In size the 18th green is well over 10,000 square feet, and the short par 4 15th green is barely 2,500 square feet. This variety is a great asset, but it is truly the putting contours themselves that merit a close study to appreciate the fine art of green construction.
However, beginning with the Great Depression, the club fell on hard times and never regained the same spotlight. Fortunately, the club’s fortunes began to change for the better in thelate 1990s. Spurred on by Green Chairman Steve Frankel, the board hired Gil Hanse to restore properly every bunker andreturn allthe greens to their original sizes. In the process, Hansebrought back22 bunkers that had beenfilled inover time andexpanded the greens by over 13,000 square feet. In addition, some limited tree removal was undertaken.
The end resultis astonishing. The days of Fenway notbeing recognized amongst Tillinghast’s most impressivedesigns are over. Given the restoration’s success, it is important to understand what made it so.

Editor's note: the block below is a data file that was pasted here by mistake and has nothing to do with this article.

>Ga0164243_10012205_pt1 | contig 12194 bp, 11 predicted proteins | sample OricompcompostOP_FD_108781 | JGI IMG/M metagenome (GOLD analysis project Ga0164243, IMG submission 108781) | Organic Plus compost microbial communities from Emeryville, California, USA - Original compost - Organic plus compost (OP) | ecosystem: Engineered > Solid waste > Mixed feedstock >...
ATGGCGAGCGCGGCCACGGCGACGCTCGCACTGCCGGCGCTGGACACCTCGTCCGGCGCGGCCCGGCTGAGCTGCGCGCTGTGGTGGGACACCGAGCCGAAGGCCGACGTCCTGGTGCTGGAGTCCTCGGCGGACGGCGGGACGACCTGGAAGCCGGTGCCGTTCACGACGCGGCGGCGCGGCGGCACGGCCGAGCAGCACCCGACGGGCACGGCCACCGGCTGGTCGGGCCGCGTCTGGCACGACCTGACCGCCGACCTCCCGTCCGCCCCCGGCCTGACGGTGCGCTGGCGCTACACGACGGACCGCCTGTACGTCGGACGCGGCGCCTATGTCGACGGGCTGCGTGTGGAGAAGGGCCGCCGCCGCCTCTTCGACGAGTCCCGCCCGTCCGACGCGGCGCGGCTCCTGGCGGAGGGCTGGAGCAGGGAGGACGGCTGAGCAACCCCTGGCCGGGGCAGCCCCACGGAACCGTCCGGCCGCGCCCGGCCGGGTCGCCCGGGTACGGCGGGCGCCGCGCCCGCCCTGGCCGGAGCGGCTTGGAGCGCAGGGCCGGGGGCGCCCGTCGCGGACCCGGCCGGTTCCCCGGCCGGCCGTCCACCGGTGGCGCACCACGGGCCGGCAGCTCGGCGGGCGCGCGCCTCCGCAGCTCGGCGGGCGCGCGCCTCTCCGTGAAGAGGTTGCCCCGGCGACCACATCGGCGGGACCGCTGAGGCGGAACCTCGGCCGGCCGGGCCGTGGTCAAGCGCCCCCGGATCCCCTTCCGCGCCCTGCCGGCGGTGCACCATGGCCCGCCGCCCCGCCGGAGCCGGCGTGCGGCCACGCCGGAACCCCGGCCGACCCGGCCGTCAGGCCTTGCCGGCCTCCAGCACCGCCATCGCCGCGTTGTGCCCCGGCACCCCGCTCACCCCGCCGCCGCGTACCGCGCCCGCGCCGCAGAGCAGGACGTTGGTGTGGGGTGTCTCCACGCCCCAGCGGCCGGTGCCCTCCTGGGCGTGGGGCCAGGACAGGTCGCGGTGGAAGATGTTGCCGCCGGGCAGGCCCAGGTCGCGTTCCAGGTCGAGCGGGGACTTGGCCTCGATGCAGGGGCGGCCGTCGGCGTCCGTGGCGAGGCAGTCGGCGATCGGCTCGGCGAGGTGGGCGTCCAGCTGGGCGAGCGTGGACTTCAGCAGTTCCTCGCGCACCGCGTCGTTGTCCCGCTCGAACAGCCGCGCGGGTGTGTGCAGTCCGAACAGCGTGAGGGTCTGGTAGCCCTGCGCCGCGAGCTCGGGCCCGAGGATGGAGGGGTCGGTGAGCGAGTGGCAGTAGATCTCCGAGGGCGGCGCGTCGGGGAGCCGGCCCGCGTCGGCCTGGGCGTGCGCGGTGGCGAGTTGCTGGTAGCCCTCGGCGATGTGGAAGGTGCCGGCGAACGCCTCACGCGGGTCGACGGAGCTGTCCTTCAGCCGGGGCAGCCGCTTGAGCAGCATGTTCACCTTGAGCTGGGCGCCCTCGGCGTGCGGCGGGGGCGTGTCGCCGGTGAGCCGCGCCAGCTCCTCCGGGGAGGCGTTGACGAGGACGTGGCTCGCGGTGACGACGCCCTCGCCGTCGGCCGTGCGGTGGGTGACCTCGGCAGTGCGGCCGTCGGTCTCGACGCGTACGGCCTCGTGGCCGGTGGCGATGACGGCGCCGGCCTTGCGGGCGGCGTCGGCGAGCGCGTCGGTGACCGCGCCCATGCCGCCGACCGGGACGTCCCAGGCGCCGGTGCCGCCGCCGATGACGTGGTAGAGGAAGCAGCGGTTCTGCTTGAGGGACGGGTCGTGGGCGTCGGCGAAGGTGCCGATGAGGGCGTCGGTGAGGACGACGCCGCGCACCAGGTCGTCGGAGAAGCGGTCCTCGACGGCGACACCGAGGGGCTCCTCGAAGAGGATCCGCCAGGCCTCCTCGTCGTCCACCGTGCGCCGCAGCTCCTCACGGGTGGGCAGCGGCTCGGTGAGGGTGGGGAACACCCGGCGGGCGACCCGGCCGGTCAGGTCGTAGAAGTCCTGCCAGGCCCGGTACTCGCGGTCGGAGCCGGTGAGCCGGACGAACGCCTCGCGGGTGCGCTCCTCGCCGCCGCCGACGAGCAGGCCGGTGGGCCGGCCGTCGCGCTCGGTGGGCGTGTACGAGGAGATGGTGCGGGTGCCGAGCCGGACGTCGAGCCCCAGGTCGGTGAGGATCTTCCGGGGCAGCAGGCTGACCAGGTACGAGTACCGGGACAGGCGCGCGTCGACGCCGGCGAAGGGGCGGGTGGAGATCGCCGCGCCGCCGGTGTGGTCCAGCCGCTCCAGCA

First, the golfer never realizes that Hanse & Co. were ever here. Though associate Rodney Hine was the on-site man, the course remains a Tillinghast. Rather than second guess Tillinghast, Hanse and Hine carefully researchedall availableold documents and aerial photos.They uncovered plenty of material and through this research, the need for interpretation was minimized.Thus, the end product is as pure to the original architect’s intent as possible.
Secondly, the club was fortunate in that they were able to hirethe long time Green Keeper from Winged Foot Bob Alonzi. Alreadyintimately familiar with Tillinghast’s work, Alonzi’swork ethic and belief in firm andfast playing conditions made it a certainty that the course would be presented in an ideal manner.
Thirdly, the board put their full trust in Hanse and witha strong Green Chairmanpushingevents through in a timely manner, the project was destined for success.
Holes to Note